Tired, Tense And Grinding Your Teeth? You’re Breathing Wrong
Do you forever feel like you’re tired? Perhaps you feel like the weight of the world sits on your shoulders because they’re so darn tight? Maybe, just maybe, you’re a habitual teeth grinder – in your sleep, of course.
Listen up, lady, because all these things have something in common – and it’s not stress. In fact, it’s the way in which you breathe. According to experts, not getting enough oxygen can contribute to a plethora of health problems including asthma and lung disease. What’s interesting is that even though the area our lung tissue would cover if spread out is the size of tennis court, we only use about a third of our lungs, reports Healthista.
In the short-term, this makes breathing “harder for our bodies than it needs to be,” physiotherapist Lizzie Flude told the wellness website, and in the long-term can lead to a host of everyday issues. “Over time, it can lead to chronic tiredness, slumped shoulders and a habitually tense back, neck and shoulders as the rest of the body tries to aid the lungs in getting more air in,” she said.
So, how do you know that you’re not breathing correctly? If you display one or more of the following symptoms, Dr Nerina Ramlakhan, a psychophysiologist at Capio Nightingale Hospital told Healthista, it’s an indication that you’ve got it wrong.
Sighing more than usual
Cause – Habitually holding breath.
Apparently if you’re consistently deep sighing, your body is instinctively trying to make up for the lack of oxygen that holding the breath leads to.
Cause – Shallow breathing.
Sure, you could well be tired if you’re yawning more than usual, but you could also be breathing incorrectly. When we’re relaxed, Ramlakhan said that we take about five to eight breaths a minute, however a shallow breather can take anything from 10 to 20, with most being from the chest.
Grinding your teeth
Cause – Stress and shallow breathing.
According to the psychophysiologist, shallow breathing and teeth grinding are both symptoms of stress. “In about 40 per cent of the chronically stressed or mentally ill people I see, tooth grinding and breathing inefficiently go hand in hand,” she said.
Tight neck and shoulder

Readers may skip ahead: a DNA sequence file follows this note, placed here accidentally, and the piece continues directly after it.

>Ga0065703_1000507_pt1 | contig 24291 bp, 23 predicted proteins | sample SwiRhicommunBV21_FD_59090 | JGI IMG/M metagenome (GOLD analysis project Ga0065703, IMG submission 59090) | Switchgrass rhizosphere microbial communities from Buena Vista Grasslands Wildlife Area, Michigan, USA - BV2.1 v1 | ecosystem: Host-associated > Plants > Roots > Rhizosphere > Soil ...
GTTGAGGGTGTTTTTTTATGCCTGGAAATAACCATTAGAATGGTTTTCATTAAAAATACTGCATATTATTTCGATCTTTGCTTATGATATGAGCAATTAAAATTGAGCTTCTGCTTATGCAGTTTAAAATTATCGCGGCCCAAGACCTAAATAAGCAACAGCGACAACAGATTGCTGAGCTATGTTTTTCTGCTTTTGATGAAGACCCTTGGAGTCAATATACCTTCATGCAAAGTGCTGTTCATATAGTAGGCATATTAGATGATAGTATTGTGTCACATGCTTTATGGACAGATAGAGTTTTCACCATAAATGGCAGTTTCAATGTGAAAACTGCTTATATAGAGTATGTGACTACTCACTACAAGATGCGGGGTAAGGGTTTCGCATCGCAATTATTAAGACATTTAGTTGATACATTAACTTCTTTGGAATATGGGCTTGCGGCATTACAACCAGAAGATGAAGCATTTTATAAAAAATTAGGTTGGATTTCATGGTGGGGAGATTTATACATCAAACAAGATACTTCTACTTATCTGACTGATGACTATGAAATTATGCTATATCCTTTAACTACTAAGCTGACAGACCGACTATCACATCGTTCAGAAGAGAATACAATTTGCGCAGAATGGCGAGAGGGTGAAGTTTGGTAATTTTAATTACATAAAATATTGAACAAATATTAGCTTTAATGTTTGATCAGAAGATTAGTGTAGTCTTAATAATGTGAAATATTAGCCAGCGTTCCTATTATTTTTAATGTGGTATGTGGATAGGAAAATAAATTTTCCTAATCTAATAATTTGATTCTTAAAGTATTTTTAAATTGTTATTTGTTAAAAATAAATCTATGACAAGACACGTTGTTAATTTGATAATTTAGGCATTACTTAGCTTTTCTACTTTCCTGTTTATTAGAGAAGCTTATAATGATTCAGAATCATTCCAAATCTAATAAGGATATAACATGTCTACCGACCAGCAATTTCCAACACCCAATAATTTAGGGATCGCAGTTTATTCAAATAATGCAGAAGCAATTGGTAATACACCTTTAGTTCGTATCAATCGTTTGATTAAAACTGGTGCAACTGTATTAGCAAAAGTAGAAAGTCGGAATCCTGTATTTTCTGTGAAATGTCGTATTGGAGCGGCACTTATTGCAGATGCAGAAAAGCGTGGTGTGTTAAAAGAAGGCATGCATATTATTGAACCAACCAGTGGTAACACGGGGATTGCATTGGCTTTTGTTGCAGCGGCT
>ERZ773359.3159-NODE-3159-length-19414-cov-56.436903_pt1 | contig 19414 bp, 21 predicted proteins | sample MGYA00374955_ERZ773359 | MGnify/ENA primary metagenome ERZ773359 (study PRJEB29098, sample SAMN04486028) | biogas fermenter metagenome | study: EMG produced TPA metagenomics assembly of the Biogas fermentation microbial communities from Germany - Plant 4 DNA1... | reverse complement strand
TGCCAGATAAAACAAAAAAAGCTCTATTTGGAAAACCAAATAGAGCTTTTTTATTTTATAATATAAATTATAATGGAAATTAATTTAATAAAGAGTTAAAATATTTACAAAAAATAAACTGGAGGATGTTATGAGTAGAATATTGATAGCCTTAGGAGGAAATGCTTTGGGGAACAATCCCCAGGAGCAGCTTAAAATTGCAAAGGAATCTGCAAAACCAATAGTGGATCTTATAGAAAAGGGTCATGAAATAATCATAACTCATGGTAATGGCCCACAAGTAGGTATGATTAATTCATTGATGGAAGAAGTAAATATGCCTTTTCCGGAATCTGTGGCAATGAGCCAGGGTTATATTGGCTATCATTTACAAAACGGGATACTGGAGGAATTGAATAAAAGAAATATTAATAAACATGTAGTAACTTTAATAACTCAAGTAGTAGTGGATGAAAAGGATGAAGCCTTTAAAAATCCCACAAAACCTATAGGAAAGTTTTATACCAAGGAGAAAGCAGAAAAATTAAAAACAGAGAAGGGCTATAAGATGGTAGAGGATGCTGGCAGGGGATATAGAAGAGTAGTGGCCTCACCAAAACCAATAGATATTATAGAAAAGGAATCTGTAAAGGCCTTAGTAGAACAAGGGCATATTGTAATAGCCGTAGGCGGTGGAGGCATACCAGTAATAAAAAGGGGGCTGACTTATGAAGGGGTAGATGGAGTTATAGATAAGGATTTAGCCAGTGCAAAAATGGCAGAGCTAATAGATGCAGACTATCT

Cause – Chest breathing.
If muscle tightness around the neck and shoulders isn’t related to recent exercise or injury, apparently your breathing could be to blame. Ramlakhan explained: “When you breathe only into your chest, the muscles in the neck, shoulders and back will attempt to ‘chip in’ and help the body breathe deeper so the lungs get more air.”
Always feeling tired
Cause – Inefficient breathing.
Did you know that one of the theories behind chronic fatigue syndrome is incorrect breathing? Yep, “if people breathe inefficiently they use as little as 20 per cent of their lung capacity leaving other muscles such as the back, neck and shoulders making more effort to fill the lungs,” said Ramlakhan.
What’s more, breathing incorrectly means that you aren’t getting enough of one of the three essentials needed for energy – oxygen, food and water, she continued.
How to breathe easy
Healthista recommends that you follow these exercises three times a week for three weeks if you want to change your breathing technique. The aim of the exercises is to breathe deeply and slowly, and in and out through your nose. Also, your breath should come from your diaphragm, not your chest. Before starting the exercises, make sure you’re sitting on a chair or lying on the floor and remember to keep your body warm to relax the respiratory muscles.
Notice your breathing
Close your eyes, bring your attention inwards and pay attention to the movement of your chest, shoulders and belly while you breathe. Notice where your breathing is coming from.
Open your breathing
Straighten your torso, roll your shoulders back and relax your body ensuring that your tongue is on the roof of your mouth – surprisingly, we hold a lot of tension in our mouths. If you are sitting, make sure your chin is parallel to the floor.
Deepen your breathing
The purpose of this is to breathe more fully and deeply. Upon breathing out, prolong your exhalation by a few seconds by pulling your stomach in towards your spine. Remember to keep your shoulders relaxed at all times.
Slow down your breathing
After each inhalation and exhalation, pause for a second or two before starting again. This will help to slow and deepen your breathing.
Images via andreabeaman.com